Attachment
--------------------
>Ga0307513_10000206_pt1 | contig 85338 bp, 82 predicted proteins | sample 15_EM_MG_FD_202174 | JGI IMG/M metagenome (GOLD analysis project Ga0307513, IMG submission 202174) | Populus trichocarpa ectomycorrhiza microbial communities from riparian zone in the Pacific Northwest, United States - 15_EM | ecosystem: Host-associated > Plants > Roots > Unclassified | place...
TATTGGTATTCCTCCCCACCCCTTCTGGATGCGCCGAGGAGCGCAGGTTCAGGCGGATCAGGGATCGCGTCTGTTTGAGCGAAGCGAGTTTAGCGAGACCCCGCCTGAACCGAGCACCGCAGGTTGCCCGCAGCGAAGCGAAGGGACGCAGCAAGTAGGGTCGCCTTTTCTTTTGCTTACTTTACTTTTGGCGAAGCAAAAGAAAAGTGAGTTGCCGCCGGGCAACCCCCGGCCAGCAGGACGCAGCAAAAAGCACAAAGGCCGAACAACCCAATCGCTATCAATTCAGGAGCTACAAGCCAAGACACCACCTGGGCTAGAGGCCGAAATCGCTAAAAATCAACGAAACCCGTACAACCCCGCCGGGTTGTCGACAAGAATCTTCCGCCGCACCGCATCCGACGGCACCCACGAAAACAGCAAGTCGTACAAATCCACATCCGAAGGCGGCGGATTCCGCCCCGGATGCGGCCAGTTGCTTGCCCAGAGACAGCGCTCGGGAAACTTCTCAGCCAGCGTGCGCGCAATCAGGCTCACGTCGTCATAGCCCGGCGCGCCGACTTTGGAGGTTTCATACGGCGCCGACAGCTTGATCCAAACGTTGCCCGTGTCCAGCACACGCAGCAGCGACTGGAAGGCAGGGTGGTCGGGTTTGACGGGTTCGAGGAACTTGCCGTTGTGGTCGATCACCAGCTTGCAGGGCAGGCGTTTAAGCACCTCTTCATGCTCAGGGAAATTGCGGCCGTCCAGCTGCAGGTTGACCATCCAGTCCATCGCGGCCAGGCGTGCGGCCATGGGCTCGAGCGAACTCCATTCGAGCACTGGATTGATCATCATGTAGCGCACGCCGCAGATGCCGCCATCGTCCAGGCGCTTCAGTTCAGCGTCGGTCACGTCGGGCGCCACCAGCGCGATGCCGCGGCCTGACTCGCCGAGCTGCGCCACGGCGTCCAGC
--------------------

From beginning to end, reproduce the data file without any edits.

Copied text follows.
>Ga0307513_10000206_pt1 | contig 85338 bp, 82 predicted proteins | sample 15_EM_MG_FD_202174 | JGI IMG/M metagenome (GOLD analysis project Ga0307513, IMG submission 202174) | Populus trichocarpa ectomycorrhiza microbial communities from riparian zone in the Pacific Northwest, United States - 15_EM | ecosystem: Host-associated > Plants > Roots > Unclassified | place...
TATTGGTATTCCTCCCCACCCCTTCTGGATGCGCCGAGGAGCGCAGGTTCAGGCGGATCAGGGATCGCGTCTGTTTGAGCGAAGCGAGTTTAGCGAGACCCCGCCTGAACCGAGCACCGCAGGTTGCCCGCAGCGAAGCGAAGGGACGCAGCAAGTAGGGTCGCCTTTTCTTTTGCTTACTTTACTTTTGGCGAAGCAAAAGAAAAGTGAGTTGCCGCCGGGCAACCCCCGGCCAGCAGGACGCAGCAAAAAGCACAAAGGCCGAACAACCCAATCGCTATCAATTCAGGAGCTACAAGCCAAGACACCACCTGGGCTAGAGGCCGAAATCGCTAAAAATCAACGAAACCCGTACAACCCCGCCGGGTTGTCGACAAGAATCTTCCGCCGCACCGCATCCGACGGCACCCACGAAAACAGCAAGTCGTACAAATCCACATCCGAAGGCGGCGGATTCCGCCCCGGATGCGGCCAGTTGCTTGCCCAGAGACAGCGCTCGGGAAACTTCTCAGCCAGCGTGCGCGCAATCAGGCTCACGTCGTCATAGCCCGGCGCGCCGACTTTGGAGGTTTCATACGGCGCCGACAGCTTGATCCAAACGTTGCCCGTGTCCAGCACACGCAGCAGCGACTGGAAGGCAGGGTGGTCGGGTTTGACGGGTTCGAGGAACTTGCCGTTGTGGTCGATCACCAGCTTGCAGGGCAGGCGTTTAAGCACCTCTTCATGCTCAGGGAAATTGCGGCCGTCCAGCTGCAGGTTGACCATCCAGTCCATCGCGGCCAGGCGTGCGGCCATGGGCTCGAGCGAACTCCATTCGAGCACTGGATTGATCATCATGTAGCGCACGCCGCAGATGCCGCCATCGTCCAGGCGCTTCAGTTCAGCGTCGGTCACGTCGGGCGCCACCAGCGCGATGCCGCGGCCTGACTCGCCGAGCTGCGCCACGGCGTCCAGC